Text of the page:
Journalist David Corn has uncovered a 1978 newspaper clipping all but proving what we’ve long suspected about George W. Bush: He has a pro-choice past! Corn discusses his find in the June 14 issue of The Nation:
In 1978, Bush, a 31-year-old oilman, was seeking the Republican nomination in Texas’$2 19th Congressional District, which included Midland, Odessa and Lubbock. He was locked in a fierce battle with Jim Reese, a veteran campaigner and Reagan Republican. Days before the June 3 primary runoff, Bush was interviewed by a reporter for the Lubbock Avalanche-Journal. Reese had attacked Bush for being cozy with liberal Rockefeller Republicans. In response, Bush listed conservative positions he held. “I’m not for the extension of the time to ratify the Equal Rights Amendment,” he told the paper. “I feel the ERA is unnecessary. I’m not for the federal funding of abortions. I’ve done nothing to promote homosexuality in our society.” But he went on to explain his view on abortion. The Avalanche-Journal reported: “Bush said he opposes the pro-life amendment favored by Reese and favors leaving up to a woman and her doctor the abortion question. ‘That does not mean I’m for abortion,’ he said.” [Chatterbox has checked the Avalanche-Journal clip, and Corn has this all exactly right.]
In a follow-up posted on TomPaine.com, Corn recounts how the Bush campaign fielded his Nation query. It termed the abortion comment in the clipping a “misinterpretation” of Bush’s views. It pointed out that the line about Bush opposing a pro-life [presumably, constitutional] amendment was a paraphrase. Good point. Paraphrases do tend to screw up the speaker’s meaning more often than quotations. But Corn answers that it would have made no sense for Bush to say “That does not mean I’m for abortion” if he had just stated that he favored the pro-life amendment. (You’d never hear Henry Hyde say, “That does not mean I’m for abortion,” because there’s no danger anyone would think he was for abortion.) Corn also observes that the rapidity of the Bush campaign’s response (they got back to him within an hour) made it unlikely that the press handlers had bothered to ask the candidate, who was in Maine that day; more likely, they merely guessed (correctly, it turned out) that no tape recording of Bush’s 22-year-old remarks was available, and decided to snow Corn.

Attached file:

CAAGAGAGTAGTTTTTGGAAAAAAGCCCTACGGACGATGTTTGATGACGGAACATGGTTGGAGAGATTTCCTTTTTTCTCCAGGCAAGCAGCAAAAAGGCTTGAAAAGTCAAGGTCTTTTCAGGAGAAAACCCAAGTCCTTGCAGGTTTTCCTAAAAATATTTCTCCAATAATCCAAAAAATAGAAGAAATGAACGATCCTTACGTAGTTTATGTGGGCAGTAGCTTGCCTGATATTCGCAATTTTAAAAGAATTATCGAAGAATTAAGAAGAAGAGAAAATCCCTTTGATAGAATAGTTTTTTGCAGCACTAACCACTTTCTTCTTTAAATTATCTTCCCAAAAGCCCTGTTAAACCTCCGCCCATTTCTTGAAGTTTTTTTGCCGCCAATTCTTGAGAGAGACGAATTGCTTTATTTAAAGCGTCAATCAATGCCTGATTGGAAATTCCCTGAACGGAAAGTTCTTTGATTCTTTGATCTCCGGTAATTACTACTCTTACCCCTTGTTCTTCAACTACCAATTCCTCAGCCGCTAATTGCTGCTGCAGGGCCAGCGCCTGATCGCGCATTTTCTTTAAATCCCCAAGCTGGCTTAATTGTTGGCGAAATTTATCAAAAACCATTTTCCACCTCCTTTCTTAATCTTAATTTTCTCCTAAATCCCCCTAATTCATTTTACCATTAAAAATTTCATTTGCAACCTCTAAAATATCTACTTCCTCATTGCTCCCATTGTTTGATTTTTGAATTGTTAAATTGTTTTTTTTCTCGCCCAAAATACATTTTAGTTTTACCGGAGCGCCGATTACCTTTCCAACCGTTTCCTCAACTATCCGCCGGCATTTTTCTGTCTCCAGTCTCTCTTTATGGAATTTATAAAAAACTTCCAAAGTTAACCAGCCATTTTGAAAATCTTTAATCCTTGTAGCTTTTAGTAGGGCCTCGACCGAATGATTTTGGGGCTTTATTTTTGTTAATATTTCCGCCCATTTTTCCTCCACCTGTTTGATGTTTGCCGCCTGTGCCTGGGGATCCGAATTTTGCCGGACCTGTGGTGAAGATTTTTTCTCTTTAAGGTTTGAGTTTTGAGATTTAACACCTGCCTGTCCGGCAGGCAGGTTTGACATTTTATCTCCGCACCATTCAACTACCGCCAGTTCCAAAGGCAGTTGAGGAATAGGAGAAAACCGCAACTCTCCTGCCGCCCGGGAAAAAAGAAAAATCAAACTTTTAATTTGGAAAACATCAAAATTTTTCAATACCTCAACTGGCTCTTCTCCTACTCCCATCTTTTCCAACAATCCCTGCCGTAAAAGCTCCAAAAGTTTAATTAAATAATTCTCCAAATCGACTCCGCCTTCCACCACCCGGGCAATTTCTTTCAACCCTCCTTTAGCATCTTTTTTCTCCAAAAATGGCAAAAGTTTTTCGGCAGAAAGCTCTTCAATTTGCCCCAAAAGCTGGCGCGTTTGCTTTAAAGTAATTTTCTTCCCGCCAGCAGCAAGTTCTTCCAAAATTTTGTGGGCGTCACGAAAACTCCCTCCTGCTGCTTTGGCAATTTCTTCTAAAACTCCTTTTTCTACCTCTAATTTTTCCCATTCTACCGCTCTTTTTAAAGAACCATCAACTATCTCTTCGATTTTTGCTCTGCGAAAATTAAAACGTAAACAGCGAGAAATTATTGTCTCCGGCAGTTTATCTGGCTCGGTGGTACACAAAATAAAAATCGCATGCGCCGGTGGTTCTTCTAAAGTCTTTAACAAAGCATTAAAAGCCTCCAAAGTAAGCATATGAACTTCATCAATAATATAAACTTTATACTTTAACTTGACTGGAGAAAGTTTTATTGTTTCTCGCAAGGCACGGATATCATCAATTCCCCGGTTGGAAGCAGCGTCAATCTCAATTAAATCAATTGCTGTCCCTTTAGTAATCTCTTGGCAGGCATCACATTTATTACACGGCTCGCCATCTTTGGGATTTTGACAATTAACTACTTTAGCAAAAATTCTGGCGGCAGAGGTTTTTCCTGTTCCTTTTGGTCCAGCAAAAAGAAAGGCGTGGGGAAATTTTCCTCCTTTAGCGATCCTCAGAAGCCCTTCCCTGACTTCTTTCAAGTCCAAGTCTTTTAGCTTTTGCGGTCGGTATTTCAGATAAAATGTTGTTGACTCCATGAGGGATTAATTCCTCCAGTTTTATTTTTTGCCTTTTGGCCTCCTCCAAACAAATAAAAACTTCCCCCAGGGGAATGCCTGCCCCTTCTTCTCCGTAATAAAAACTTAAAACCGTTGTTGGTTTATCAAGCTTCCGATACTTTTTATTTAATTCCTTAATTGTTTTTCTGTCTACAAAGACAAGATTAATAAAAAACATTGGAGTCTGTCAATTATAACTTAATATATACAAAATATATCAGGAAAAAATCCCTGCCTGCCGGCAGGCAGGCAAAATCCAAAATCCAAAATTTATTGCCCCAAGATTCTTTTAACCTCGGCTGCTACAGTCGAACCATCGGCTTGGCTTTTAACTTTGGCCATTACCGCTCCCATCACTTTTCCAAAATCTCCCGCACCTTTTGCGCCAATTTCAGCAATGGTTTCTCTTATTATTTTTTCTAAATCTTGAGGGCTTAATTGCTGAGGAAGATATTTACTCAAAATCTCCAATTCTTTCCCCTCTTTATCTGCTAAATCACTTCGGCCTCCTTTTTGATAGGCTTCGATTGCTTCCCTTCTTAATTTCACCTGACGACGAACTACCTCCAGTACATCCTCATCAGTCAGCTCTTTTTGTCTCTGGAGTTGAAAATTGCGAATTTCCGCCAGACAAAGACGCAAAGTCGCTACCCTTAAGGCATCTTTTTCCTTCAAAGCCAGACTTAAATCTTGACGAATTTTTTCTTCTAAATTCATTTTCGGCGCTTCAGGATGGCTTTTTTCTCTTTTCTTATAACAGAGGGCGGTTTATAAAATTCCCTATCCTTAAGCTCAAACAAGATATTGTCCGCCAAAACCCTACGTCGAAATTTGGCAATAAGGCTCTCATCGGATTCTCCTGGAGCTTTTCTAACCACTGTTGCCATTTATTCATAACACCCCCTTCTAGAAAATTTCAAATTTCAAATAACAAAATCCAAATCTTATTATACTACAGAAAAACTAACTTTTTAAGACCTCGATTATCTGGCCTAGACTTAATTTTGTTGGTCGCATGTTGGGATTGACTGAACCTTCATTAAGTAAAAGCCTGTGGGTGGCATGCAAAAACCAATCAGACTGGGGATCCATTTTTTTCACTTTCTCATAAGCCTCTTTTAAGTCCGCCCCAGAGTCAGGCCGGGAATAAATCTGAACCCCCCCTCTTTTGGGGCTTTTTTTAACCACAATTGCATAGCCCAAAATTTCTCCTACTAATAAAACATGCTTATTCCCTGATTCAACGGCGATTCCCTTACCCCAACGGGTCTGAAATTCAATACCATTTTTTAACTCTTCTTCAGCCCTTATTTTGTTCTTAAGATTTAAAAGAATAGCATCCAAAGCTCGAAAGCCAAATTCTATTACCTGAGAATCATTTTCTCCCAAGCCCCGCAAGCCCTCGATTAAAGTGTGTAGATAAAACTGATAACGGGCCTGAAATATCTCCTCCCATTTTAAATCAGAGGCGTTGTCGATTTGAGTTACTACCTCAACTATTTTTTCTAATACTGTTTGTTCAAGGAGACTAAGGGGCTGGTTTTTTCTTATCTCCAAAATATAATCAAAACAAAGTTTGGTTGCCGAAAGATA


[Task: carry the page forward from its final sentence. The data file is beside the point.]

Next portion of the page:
We can’t say for certain what Dubya’s views on abortion were in 1978, but we do know that his father was pro-choice until 1980 and that his mother remains pro-choice to this day (assuming she hasn’t changed her mind since revealing her position in a 1994 memoir). What is the likelihood that Dubya was to the right of his parents on abortion during the period in his life when he was still a Deke in his heart? In fact, as recently as this past Dec.16, Dubya was still deploying rhetoric that suggested he’d never fully gotten on board the pro-life bandwagon. On Larry King Live, Bush offered his usual rigmarole about how he personally favored a constitutional amendment banning abortion, but didn’t think it had the votes, but that he would sign a ban on partial birth abortion, and that good people could disagree on the topic. So far, so good; he was just being a tolerant and realistic pro-lifer. But when King asked whether women who got abortions should be held criminally liable, Bush said: “Well, look, here’s what we need to do: We need to convince people that abortion is–ought to be rare–you know, it’s an interesting question.”
Ought to be rare? Dubya, Dubya. Bill Clinton thinks abortion ought to be rare. Al Gore thinks abortion ought to be rare. Patricia Ireland probably thinks abortion ought to be rare. Pro-lifers think abortion should be nonexistent!